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Accessing dataseries from another Indicator

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    Accessing dataseries from another Indicator

    Hi,

    I continued this from a previous thread

    http://www.ninjatrader.com/support/f...671#post411671

    which I dont have an answer to as yet.

    I have 2 indicators in my chart. Indy1 does some plots and price analysis and creates some dataseries (actually an array of floatseries). I want to access those dataseries from Indy2. I have checked the notes and suggestions in the previous thread, and there is still something I don't understand.

    Indy1 has a LOT of parameters (about 150).

    From what I gather in the methods mentioned in that thread, and the examples shown, Indy2 needs to Add() or call Indy1. Now thats fine if, as in the examples, Indy1 is something like SMA and all you have to do is call SMA(15) because SMA only has 1 parameter. In my own example I would have to call Indy1(param1, param2, param3.... param150). Thats a nightmare to code, and surely inefficient if for every call (on every price tick) there are 150 parameters pushed and popped from the stack.

    Is there an easier way to access the dataseries of Indy1 from Indy2? I have coded the public get/set using the suggested method for exposing dataseries in Indy1, but what exactly do I have to do in Indy2 to access these dataseries?


    Thanks,
    Will.

    #2
    Hello,

    I can see how that could be cumbersome. However, this is the best way to call Indy1, and koganam was on the right track with his last reply on the other ticket. Under normal circumstances, you would not be working with an indicator with 150 properties, so this would not come into play.

    One thing I can suggest is to never call Indy1 inline, but rather call the constructor one time to assign it to an object. Then, you can simply refer to the object in subsequent calls to Indy1, rather than defining the parameters every single time. However, this may not work if you need to change the properties of Indy1 several times within Indy2.

    What I would honestly suggest is to take a step back and consider rethinking the design of Indy1 to not require so many user-defined properties, if that is at all possible.
    Dave I.NinjaTrader Product Management

    Comment


      #3
      Hi Dave,

      thanks for your reply. It isnt possible to reduce the number of parameters, the indicator was designed to be very configurable and provides several different plots, but on the plus side once the parameters are set they don't need to be changed on the fly.

      One thing I thought of was to load parameters from a configuration file rather than via the indicator interface, but that would mean writing my own application to generate the config file.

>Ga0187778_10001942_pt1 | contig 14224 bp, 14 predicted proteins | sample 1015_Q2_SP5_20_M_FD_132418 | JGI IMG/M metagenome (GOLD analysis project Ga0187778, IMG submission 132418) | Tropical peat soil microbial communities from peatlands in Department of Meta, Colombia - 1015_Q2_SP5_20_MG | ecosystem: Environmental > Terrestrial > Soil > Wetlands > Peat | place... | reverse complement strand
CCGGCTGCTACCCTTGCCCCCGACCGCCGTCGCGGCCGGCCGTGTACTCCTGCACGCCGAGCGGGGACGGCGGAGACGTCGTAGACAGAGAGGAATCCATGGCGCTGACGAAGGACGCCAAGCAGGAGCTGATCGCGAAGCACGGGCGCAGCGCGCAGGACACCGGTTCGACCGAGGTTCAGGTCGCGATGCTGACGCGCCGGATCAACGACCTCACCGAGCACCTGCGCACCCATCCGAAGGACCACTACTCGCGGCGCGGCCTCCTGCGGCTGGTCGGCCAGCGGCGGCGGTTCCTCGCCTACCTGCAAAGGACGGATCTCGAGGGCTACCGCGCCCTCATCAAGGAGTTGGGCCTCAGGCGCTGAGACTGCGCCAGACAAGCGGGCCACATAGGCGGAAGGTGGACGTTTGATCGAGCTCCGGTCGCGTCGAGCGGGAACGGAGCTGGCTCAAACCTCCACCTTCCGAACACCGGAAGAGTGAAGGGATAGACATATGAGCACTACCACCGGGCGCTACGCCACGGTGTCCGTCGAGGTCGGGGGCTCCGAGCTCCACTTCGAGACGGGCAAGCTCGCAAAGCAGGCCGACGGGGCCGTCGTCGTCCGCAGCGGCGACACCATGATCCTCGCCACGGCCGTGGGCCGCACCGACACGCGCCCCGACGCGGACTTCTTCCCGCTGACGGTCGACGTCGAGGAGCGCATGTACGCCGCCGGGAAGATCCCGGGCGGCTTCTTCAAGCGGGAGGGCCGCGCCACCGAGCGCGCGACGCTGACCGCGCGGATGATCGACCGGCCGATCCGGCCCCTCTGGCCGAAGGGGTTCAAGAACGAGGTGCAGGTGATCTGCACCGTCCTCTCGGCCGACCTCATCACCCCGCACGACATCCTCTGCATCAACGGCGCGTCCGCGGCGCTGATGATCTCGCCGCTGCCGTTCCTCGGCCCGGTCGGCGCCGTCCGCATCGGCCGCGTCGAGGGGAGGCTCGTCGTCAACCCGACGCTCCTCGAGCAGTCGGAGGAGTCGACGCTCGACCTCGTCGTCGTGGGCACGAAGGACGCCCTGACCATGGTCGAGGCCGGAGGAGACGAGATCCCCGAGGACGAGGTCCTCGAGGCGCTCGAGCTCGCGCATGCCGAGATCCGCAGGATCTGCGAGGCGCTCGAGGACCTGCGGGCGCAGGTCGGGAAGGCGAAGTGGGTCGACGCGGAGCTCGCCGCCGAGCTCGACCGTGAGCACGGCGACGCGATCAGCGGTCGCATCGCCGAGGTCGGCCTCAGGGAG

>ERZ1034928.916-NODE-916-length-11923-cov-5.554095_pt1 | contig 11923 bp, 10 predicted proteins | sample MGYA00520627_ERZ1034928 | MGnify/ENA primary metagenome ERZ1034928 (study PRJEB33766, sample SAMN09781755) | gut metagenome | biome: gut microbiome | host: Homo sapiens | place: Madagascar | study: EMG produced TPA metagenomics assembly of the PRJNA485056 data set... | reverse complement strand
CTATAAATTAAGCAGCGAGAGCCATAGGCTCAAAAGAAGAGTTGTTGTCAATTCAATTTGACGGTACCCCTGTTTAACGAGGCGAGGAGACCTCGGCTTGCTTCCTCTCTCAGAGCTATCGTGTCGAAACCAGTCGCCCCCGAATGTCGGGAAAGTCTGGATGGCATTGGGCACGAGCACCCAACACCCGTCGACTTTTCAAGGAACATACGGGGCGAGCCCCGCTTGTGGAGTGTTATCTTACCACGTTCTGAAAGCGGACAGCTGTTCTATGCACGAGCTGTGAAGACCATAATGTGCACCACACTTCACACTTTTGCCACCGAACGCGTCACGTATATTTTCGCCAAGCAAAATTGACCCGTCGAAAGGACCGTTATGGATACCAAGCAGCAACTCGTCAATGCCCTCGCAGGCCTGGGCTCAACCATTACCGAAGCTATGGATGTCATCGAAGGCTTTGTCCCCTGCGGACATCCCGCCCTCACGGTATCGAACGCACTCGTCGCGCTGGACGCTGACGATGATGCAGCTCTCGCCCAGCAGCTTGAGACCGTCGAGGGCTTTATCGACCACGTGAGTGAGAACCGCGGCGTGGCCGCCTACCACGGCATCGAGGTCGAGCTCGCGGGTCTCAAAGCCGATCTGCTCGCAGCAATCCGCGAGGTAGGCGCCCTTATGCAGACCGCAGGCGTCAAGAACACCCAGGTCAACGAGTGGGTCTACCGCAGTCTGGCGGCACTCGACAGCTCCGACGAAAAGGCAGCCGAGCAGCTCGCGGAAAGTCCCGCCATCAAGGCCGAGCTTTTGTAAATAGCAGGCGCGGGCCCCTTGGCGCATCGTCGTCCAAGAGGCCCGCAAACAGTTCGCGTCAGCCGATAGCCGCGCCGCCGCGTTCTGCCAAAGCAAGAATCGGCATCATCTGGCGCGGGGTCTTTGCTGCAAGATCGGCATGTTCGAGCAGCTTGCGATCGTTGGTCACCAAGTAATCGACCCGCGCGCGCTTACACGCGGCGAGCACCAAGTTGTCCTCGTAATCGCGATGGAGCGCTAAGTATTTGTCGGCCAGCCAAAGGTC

I could however compromise with your other suggestion, about calling the constructor once.

      Two questions...

      firstly, could you provide a code example of how to do that? ie assign it to the object (Indy2?) and then how do I access the dataseries?. Thats a little beyond my c# knowledge.

      Secondly, how do I determine exactly the order and number of the parameters to put in the constructor call? The order in which they appear in the properties section is not necessarily the order in which they appear in the indicator interface. Also, some parameters are non-browsable, do I just exclude those?

      I'm thinking that what I could do is rather than hardcode all the parameters in the Indy2 constructor call, is to duplicate all the parameters of Indy1 into Indy2 as Properties, allow the user to set them using the indicator interface, then supply those parameters in the constructor call. Would that work?

      Thanks,
      Will.
      Last edited by dontpanic; 05-19-2015, 03:58 PM.

      Comment


        #4
        Hello,

        Your idea at the end sounds good to me. You could set up public properties for all the necessary inputs, which would prevent you from having to hardcode all the values with each indicator call. For your second question, you can find the constructor definitions for Indy1 within the "NinjaScript Generated Code" region at the bottom of your script. There should be at least one constructor that shows you the exact sequence needed for the input parameters.

        For your first question, I had an idea on how to accomplish this, but I'm running into some weird results as I try to put together a sample for you. I'm going to have to dive back into this in the morning, but I will get back to you as soon as I can with a working example.
        Dave I.NinjaTrader Product Management

        Comment


          #5
          Thanks for the help Dave. I can begin coding up Indy2 on the assumption that you can show me how to do those couple of tricky bits. Indy2 is going to require an expression parser, so I will work on that for the moment.